By Neil Farrell
A federal agency tasked with leasing offshore areas for wind farms will return to San Luis Obispo for a public meeting and update on their progress. The Bureau of Ocean Energy Management or BOEM, an agency within the U.S. Department of Interior, will hold a public meeting from 5-8 p.m. Thursday, Dec. 13 at the County Government Center Board of Supervisors’ Chambers, 1055 Monterey St., Rm. D-170.BOEM plans to share information on its planning activities and a “Call for Information and Nominations” on Oct. 19, according to a BOEM news release, “to solicit public input on the potential for offshore wind energy development
within three Call Areas: two in Central California and one in Northern California. “BOEM also seeks to obtain nominations and industry interest in commercial wind energy leases in these Call Areas.”
The Northern California area is off Humboldt County but has issues, such as no readily available access to the state power grid. That means if that area is developed, the company will have to also build high voltage transmission lines to connect with the power
grid, an expensive and time consuming undertaking. The local areas are off Point Buchon and offshore from San Simeon. The Pt. Buchon Call Area would feed energy into the power grid by coming ashore at Diablo Canyon, which is slated to close permanently in 2025.
The San Simeon Call Area, which would be about 34 miles offshore, came about through negotiations with the U.S. Navy and Castle Winds — a partnership between Trident Winds and Originally, Trident had approached the Federal Government about putting in a wind farm about 22-miles offshore from Cayucos and bringing the energy onshore at the Morro Bay Power Plant, which has been shuttered since 2014. The Morro Bay plant has a PG&E substation on the property, providing easy access to the power grid. But the Navy nixed the Cayucos location because it is within an exclusion area the Navy claims as part of a training flight area for the Lemoore Naval Air Station. It was also inside a safety zone set aside for Vandenberg AFB’s space launches. So Trident, through lengthy negotiations with the Navy, came up with a narrow area off San Simeon where a wind farm wouldn’t encroach on its exclusion zone. The site is offshore from Hearst Castle and under certain conditions the towers might be visible from the Castle. Last month, at a public meeting in Morro Bay, Castle Winds representatives said they were still interested in a project offshore of the Central Coast and hoped BOEM and State agencies — who are working together as a task force — would put the leases up for bidding by next summer. Castle Winds has proposed to build a 1,000-megawatt wind farm and have its headquarters and control room in Morro Bay.
An EnBW representative said she would love to use the power plant’s seawater intake building for a control room and one of the plant’s smoke stacks for training and as a radio tower. Offshore wind turbines can be anywhere from 150 to 600-plus feet tall depending on their power output (the more output a turbine has, the longer the fan blades must be and in turn the taller the towers need to be). Offshore wind energy is in its infancy in the U.S. but has been used in Europe for some time. On the U.S. East Coast, there are numerous wind farms being proposed offshore of several states that are in different stages of permitting and development. But there are none on the West Coast.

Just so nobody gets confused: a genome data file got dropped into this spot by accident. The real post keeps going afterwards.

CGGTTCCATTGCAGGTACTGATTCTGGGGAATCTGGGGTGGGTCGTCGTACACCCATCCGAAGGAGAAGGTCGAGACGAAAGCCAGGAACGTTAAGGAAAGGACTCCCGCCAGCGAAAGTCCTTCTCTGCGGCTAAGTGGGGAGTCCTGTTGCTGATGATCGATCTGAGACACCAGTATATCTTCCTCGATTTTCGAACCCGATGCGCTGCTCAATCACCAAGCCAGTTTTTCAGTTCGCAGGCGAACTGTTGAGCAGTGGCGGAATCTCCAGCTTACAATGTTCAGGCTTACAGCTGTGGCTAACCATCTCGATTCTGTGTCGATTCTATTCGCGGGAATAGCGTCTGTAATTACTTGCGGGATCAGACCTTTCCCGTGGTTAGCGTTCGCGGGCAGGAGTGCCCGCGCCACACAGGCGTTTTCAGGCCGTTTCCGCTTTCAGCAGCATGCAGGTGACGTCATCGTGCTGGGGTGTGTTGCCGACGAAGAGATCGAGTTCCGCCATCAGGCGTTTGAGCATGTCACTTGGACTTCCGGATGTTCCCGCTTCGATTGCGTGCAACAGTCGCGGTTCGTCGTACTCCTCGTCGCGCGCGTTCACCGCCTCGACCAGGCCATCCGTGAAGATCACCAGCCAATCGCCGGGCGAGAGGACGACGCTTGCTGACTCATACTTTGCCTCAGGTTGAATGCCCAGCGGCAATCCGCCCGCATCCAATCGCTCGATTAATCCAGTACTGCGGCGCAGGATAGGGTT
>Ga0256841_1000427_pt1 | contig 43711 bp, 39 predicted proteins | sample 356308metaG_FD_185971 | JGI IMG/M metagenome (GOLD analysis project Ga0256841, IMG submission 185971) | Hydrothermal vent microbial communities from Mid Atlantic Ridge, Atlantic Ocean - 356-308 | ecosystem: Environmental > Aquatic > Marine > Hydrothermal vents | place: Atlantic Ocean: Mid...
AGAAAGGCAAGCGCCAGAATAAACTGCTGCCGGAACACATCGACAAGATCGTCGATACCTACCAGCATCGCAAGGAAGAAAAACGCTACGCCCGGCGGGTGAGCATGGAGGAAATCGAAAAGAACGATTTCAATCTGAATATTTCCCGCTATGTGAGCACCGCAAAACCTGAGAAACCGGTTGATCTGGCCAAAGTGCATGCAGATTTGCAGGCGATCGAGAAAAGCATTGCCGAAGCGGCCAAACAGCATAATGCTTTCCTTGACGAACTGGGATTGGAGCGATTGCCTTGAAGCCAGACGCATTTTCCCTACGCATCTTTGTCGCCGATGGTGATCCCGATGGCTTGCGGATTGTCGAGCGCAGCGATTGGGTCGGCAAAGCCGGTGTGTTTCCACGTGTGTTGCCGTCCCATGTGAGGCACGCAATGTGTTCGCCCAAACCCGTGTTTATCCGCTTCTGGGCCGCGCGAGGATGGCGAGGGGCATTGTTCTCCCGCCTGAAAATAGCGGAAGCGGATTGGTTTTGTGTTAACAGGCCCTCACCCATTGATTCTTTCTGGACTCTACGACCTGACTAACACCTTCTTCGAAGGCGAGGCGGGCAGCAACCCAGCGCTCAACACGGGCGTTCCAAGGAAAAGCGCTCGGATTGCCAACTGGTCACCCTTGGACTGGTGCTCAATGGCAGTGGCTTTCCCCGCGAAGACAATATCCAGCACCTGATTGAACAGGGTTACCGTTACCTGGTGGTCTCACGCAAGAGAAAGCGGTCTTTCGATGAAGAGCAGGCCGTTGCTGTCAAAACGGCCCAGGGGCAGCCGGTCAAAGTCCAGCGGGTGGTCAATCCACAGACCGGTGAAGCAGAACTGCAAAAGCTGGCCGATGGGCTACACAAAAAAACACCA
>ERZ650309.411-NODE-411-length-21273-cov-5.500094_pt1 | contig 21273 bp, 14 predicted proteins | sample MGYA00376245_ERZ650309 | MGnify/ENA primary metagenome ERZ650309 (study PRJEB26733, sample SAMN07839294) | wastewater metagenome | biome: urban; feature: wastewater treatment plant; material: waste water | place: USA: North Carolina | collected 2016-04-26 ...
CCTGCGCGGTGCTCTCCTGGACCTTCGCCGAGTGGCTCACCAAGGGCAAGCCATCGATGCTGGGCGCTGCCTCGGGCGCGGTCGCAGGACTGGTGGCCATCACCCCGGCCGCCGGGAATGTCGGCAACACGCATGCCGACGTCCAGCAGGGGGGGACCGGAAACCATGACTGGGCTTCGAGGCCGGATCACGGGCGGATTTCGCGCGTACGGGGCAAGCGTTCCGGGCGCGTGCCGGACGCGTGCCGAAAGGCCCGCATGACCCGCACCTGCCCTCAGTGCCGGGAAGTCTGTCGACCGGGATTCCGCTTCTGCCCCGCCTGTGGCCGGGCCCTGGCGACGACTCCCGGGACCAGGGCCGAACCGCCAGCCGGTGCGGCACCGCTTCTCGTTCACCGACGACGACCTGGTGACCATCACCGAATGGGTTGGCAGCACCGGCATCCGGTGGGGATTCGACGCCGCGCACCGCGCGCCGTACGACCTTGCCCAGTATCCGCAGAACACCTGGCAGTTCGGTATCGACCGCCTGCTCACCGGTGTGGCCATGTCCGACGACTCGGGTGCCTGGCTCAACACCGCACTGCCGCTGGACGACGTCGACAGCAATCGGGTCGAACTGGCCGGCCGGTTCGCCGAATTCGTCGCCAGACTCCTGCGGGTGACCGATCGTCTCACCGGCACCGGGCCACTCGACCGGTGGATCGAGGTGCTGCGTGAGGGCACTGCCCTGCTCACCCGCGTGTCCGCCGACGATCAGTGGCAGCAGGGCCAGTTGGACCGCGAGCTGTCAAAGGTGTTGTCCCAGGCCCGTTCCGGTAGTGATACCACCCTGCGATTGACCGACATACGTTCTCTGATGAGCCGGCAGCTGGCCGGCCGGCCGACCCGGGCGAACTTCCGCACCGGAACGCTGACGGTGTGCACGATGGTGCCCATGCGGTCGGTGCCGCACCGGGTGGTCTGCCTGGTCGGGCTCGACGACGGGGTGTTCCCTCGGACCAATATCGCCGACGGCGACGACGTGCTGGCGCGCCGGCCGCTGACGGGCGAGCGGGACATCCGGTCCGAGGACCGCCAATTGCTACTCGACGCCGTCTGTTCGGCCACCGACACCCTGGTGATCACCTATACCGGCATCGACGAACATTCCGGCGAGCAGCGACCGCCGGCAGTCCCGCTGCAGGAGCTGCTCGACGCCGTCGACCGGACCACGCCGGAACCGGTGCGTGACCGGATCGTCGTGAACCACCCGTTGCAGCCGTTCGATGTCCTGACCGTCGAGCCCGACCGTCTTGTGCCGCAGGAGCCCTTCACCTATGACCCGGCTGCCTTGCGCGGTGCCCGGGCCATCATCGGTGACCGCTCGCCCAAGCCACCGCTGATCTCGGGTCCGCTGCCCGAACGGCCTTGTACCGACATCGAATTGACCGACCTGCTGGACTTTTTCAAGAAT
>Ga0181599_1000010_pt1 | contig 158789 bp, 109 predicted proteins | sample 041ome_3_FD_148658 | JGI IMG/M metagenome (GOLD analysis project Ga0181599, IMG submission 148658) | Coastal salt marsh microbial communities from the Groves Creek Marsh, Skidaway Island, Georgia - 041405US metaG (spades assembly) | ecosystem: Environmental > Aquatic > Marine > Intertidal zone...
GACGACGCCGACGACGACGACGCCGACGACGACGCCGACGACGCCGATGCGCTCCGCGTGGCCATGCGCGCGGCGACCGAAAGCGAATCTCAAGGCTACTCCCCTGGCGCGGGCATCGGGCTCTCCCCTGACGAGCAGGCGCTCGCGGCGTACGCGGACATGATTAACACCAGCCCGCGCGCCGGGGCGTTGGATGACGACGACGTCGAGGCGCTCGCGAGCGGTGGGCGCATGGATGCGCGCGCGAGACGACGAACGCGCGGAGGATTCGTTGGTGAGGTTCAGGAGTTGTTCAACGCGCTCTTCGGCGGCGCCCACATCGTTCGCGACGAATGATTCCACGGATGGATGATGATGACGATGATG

Near shore Atlantic Ocean waters are much shallower than the Pacific Ocean, which means West Coast wind farms will have to be floating rather than anchored solidly to the seafloor, as they will be on the East Coast. Also, current technology can only produce 4-8 MW turbines, but Castle Winds hopes to have 10 MW turbines available by the time it is ready to proceed with development, in some 5-10 years.
At the Dec. 13 meeting, “BOEM will discuss how the public can comment on the Call, the planning timeline, and additional opportunities for public participation,” the agency said in a news release. “BOEM will provide a demonstration of the California Offshore Wind Energy Gateway, a web-based spatial planning tool being used by BOEM and the State of California to collect and share information on offshore uses and resources to inform decision making. “In addition, the public will have the opportunity to provide input and ask questions of State agency representatives and other BOEM California Intergovernmental Renewable Energy Task Force members.”
The task force includes representatives of the Coastal Commission and Energy Commission, both of which will have to sign off on any development of offshore wind farms.
More information on the Task Force can be found at: www.boem.gov/California.